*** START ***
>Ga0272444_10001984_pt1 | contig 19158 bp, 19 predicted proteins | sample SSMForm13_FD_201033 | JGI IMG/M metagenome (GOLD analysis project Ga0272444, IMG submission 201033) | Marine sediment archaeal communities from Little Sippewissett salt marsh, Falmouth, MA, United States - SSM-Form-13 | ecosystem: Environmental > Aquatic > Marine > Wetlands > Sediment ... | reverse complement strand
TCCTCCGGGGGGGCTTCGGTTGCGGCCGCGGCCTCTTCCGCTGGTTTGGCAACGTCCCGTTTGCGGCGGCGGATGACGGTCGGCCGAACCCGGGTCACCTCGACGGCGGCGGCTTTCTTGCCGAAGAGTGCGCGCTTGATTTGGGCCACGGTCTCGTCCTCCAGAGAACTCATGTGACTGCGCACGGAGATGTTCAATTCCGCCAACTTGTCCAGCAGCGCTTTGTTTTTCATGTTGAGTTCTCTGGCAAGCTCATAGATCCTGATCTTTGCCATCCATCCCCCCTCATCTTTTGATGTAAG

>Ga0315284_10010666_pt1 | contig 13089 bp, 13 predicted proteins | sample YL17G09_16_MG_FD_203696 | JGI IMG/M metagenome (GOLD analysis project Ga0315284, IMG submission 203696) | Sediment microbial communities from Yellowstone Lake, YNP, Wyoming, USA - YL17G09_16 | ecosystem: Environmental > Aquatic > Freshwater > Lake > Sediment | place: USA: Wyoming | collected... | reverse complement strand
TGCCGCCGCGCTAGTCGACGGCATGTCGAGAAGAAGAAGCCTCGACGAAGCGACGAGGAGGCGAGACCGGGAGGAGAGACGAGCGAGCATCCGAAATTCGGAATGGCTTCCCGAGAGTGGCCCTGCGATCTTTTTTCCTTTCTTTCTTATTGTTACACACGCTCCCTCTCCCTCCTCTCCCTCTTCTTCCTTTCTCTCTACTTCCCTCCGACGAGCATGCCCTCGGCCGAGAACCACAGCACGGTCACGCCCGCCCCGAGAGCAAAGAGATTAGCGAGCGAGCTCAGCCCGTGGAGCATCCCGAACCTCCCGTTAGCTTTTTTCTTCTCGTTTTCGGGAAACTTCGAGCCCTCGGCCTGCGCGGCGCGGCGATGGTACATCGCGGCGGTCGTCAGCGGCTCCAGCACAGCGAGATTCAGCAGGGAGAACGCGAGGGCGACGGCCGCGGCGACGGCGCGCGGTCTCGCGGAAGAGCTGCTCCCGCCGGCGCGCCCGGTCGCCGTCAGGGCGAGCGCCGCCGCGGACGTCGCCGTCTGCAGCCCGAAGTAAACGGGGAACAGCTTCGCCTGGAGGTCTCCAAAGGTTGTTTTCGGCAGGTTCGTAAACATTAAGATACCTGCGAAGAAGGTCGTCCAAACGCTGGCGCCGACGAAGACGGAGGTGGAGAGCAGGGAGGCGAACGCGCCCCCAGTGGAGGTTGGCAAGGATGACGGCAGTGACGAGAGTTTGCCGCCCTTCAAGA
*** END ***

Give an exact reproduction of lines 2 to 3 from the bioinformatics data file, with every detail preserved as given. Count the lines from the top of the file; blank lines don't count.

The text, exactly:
TCCTCCGGGGGGGCTTCGGTTGCGGCCGCGGCCTCTTCCGCTGGTTTGGCAACGTCCCGTTTGCGGCGGCGGATGACGGTCGGCCGAACCCGGGTCACCTCGACGGCGGCGGCTTTCTTGCCGAAGAGTGCGCGCTTGATTTGGGCCACGGTCTCGTCCTCCAGAGAACTCATGTGACTGCGCACGGAGATGTTCAATTCCGCCAACTTGTCCAGCAGCGCTTTGTTTTTCATGTTGAGTTCTCTGGCAAGCTCATAGATCCTGATCTTTGCCATCCATCCCCCCTCATCTTTTGATGTAAG

>Ga0315284_10010666_pt1 | contig 13089 bp, 13 predicted proteins | sample YL17G09_16_MG_FD_203696 | JGI IMG/M metagenome (GOLD analysis project Ga0315284, IMG submission 203696) | Sediment microbial communities from Yellowstone Lake, YNP, Wyoming, USA - YL17G09_16 | ecosystem: Environmental > Aquatic > Freshwater > Lake > Sediment | place: USA: Wyoming | collected... | reverse complement strand